JOHN BARTH: I read The End of the Road the summer I was 18. It made me understand how fully bizarre being an adult was going to be. Hurray! In the late 60's he wrote an article called "The Literature of Exhaustion," which kind of predicted the end of the novel. But then he found himself continuing to write novels. His latest book of fiction, The Development, a collection of linked stories, came out in 2008.
BEVERLY CLEARY: She is 94 and still writing! I can't decide if I like the Ralph the Mouse books or the Ramona ones better.
EVAN S. CONNELL: This guy is tragically under-read. Mrs. Bridge was republished earlier this year; it and Mr. Bridge are sad and funny character sketches. Also wonderful is The Connoisseur and his several collections of essays, including The White Lantern and A Long Desire.
J. P. DONLEAVY: Also under-read! And another author I read when I was a teenager. Donleavy is a little like an Irish-American Richard Brautigan, only better. Or maybe a bit like Barthelme. I keep his story collection Meet My Maker the Mad Molecule on my desk, and am still constantly surprised by what I find when I open it. Here's the first paragraph of "The Mad Molecule":
I woke on that terrible day and mixed the shredded apple in my raw porridge oats and poured on the cream. I know what's good for me. I put on the shoes with the golfer's soles, walked silently down the stairs and out into a great blue sky and along the river's warm sweet smell.I wish more writers these days dared to be so weird.
PAULA FOX: I read Desperate Characters in the mid-nineties because Jonathan Franzen wrote about finding it at Yaddo and how it's a perfect short novel. It is. She's had an interesting life and has written two memoirs. Also, the daughter she gave up for adoption gave birth to Courtney Love.
WILLIAM GASS: In the Heart of the Heart of the Country is a collection of five strange and linguistically brilliant short stories. Here's a bit from "Icicles":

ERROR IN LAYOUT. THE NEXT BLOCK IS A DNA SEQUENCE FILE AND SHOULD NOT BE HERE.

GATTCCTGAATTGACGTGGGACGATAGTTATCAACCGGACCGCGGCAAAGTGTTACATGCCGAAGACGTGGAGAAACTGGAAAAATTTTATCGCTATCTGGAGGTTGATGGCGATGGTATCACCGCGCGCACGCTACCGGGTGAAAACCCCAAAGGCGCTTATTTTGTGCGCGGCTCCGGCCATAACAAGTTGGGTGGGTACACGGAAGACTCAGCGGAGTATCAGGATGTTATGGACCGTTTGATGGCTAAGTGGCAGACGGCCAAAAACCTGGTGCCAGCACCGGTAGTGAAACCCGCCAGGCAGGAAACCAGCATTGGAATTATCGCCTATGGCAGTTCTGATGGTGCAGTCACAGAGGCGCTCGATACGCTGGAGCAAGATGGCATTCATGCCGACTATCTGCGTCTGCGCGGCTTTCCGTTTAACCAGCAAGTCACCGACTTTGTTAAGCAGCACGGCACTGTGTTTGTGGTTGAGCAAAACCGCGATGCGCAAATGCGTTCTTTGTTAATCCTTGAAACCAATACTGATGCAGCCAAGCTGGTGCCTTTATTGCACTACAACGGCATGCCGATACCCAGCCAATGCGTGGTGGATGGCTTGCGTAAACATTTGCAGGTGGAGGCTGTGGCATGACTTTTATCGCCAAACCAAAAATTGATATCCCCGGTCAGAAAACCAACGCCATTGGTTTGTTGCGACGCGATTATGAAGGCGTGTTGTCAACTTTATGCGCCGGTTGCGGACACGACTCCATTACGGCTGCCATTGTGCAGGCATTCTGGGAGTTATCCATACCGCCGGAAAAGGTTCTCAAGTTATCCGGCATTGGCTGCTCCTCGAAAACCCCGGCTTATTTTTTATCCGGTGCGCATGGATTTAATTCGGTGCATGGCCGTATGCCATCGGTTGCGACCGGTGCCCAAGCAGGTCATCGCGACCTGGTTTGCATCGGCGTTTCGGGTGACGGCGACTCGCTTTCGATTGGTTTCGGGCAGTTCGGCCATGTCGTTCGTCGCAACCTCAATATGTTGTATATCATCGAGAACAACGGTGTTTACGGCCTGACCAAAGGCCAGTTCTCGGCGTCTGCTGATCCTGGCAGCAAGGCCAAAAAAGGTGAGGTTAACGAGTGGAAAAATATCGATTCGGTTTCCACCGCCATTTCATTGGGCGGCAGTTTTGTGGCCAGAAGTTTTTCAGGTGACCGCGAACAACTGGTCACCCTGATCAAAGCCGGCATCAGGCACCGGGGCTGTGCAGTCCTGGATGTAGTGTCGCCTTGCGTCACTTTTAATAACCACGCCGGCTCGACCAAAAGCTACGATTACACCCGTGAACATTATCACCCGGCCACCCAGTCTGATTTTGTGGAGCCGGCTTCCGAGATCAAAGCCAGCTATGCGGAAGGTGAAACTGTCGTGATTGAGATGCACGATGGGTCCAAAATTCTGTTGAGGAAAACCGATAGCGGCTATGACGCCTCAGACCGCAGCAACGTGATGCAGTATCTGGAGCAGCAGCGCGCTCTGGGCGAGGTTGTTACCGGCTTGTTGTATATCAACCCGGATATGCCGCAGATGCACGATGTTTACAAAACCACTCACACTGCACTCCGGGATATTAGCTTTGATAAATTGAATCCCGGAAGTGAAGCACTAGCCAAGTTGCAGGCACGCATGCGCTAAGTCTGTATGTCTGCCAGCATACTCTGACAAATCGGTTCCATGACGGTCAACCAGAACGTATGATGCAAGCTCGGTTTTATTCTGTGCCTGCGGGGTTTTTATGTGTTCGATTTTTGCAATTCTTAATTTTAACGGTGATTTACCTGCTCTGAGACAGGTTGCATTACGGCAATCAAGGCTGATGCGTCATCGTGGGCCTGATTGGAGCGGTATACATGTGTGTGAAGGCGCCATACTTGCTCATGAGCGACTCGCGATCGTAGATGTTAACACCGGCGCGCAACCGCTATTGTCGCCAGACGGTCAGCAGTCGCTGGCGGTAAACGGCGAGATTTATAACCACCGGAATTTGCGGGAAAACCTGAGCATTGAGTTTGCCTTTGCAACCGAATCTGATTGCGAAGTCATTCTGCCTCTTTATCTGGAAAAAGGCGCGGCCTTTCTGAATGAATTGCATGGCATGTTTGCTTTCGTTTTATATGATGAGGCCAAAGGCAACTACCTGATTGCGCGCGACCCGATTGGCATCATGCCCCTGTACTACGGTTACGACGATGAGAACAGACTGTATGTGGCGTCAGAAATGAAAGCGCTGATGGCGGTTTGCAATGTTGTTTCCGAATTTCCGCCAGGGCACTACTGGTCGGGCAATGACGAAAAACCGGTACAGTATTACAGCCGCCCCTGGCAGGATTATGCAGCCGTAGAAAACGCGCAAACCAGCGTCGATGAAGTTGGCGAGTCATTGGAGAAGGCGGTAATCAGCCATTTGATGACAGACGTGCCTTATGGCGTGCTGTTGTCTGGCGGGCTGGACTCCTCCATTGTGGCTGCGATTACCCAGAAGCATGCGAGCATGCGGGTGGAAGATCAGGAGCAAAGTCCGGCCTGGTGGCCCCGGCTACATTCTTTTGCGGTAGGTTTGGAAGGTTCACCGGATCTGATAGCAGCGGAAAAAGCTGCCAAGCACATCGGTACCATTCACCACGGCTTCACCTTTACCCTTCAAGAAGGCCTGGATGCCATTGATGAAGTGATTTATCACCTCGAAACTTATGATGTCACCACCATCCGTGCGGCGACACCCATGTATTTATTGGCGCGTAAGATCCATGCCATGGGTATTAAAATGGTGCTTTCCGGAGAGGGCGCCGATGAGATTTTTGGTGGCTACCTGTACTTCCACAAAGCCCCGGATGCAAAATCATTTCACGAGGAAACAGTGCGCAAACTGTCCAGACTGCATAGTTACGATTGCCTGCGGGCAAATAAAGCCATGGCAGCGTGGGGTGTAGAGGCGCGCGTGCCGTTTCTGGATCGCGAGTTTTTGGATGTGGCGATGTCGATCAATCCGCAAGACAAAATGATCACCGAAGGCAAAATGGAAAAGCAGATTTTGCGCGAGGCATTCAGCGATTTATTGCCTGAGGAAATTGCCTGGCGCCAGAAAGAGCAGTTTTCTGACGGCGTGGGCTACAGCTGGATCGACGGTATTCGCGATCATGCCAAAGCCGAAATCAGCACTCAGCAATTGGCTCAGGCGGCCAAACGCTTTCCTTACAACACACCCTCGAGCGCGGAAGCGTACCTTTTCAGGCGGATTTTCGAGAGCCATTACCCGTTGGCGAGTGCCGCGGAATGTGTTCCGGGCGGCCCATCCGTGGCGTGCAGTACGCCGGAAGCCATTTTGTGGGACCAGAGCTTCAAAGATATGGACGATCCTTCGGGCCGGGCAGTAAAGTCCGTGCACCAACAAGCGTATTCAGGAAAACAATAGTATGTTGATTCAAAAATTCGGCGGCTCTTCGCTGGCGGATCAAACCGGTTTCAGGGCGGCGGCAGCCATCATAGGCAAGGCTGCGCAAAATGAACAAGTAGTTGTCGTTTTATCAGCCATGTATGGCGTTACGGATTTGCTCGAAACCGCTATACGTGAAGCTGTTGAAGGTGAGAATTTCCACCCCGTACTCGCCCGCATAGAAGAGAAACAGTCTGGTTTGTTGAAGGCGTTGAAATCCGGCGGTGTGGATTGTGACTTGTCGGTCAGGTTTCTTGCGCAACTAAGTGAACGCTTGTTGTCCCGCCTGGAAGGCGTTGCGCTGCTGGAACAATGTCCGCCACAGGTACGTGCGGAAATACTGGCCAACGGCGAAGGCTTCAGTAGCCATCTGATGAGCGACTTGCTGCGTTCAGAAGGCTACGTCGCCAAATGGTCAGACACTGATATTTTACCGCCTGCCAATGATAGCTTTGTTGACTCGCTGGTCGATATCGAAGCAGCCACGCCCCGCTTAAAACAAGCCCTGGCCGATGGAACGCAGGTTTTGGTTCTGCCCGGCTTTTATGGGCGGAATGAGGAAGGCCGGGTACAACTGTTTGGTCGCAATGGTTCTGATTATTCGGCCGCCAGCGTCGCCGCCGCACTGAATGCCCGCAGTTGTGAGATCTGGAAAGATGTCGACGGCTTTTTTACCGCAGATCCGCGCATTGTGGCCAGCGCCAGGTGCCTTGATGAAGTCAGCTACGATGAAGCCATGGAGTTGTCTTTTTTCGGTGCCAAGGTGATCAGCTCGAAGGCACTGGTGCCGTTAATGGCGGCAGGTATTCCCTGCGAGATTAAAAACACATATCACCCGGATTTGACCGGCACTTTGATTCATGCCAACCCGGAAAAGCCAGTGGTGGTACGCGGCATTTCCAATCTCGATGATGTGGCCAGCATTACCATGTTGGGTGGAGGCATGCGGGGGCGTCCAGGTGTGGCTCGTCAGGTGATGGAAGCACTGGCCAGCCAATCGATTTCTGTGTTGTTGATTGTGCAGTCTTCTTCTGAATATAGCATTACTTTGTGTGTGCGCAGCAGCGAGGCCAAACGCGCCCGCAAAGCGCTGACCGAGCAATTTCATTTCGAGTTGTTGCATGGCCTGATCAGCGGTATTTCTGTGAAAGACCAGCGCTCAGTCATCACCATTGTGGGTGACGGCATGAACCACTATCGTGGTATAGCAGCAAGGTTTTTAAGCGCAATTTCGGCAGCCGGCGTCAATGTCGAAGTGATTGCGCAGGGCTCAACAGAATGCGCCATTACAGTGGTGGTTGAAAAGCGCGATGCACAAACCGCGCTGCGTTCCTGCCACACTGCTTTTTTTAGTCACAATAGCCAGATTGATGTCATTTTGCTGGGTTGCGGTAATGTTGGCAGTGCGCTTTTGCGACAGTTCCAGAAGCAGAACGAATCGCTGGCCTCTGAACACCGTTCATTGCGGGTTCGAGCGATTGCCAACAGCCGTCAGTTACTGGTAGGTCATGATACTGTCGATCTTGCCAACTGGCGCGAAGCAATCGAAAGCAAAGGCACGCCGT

Glick was holding a pen in his teeth like a pirate. It was a green pen and it made Fender think: pickle. Glick nodded briefly at Fender who was feeling his way now through an office unnaturally dark and full of lurking obstacles. Goodness but it's bright outside, he said, his voice false as a wig, which both surprised and annoyed him, since it was a small thing to have said, and he'd certainly meant it. The typewriter was repeating a letter -- likely x.In the Heart of the Heart of the Country is the only thing I've read of his, but now I think I need to read the rest of his smallish oeuvre.
HARPER LEE: Well, you probably don't need to go back and read her, because she has to be the most thoroughly read writer in America. But I wanted to mention her, because she's still alive, and, unless she's been secretly storing away manuscripts, she's the Patron Saint of Blocked Writers. She wrote our motto: "It's better to be silent than to be a fool." God bless her.
ELMORE LEONARD: Did you know he's going to be 85 this year? I didn't. But I'm not going to say anything about him; JRL wrote about him here.
DORIS LESSING: I admit that The Golden Notebook was a bit much for me, but I loved The Summer Before the Dark, which is about a housewife who leaves her family and falls in with a group of strange younger people. Also, I liked The Fifth Child, which is about a family who gives birth to a kind of throw-back Neander-child. When I first read it, it was horrifying; having had a couple of boys myself since then, the kid in the book doesn't seem so bad. I love it that when was told she won the Nobel Prize, she apparently said, "Oh, Christ... I couldn't care less."
ALISON LURIE: Alison is my personal idol. Her books are all funny, sharp-eyed, and slightly wicked. She's hugely productive and writes every day. I want to be her.
Some of my favorites of hers are: The War Between the Tates, The Nowhere City, Real People, Truth and Consequences, and Familiar Spirits, her memoir about her friendship with David Jackson and James Merrill and their experimentation with the Ouija board.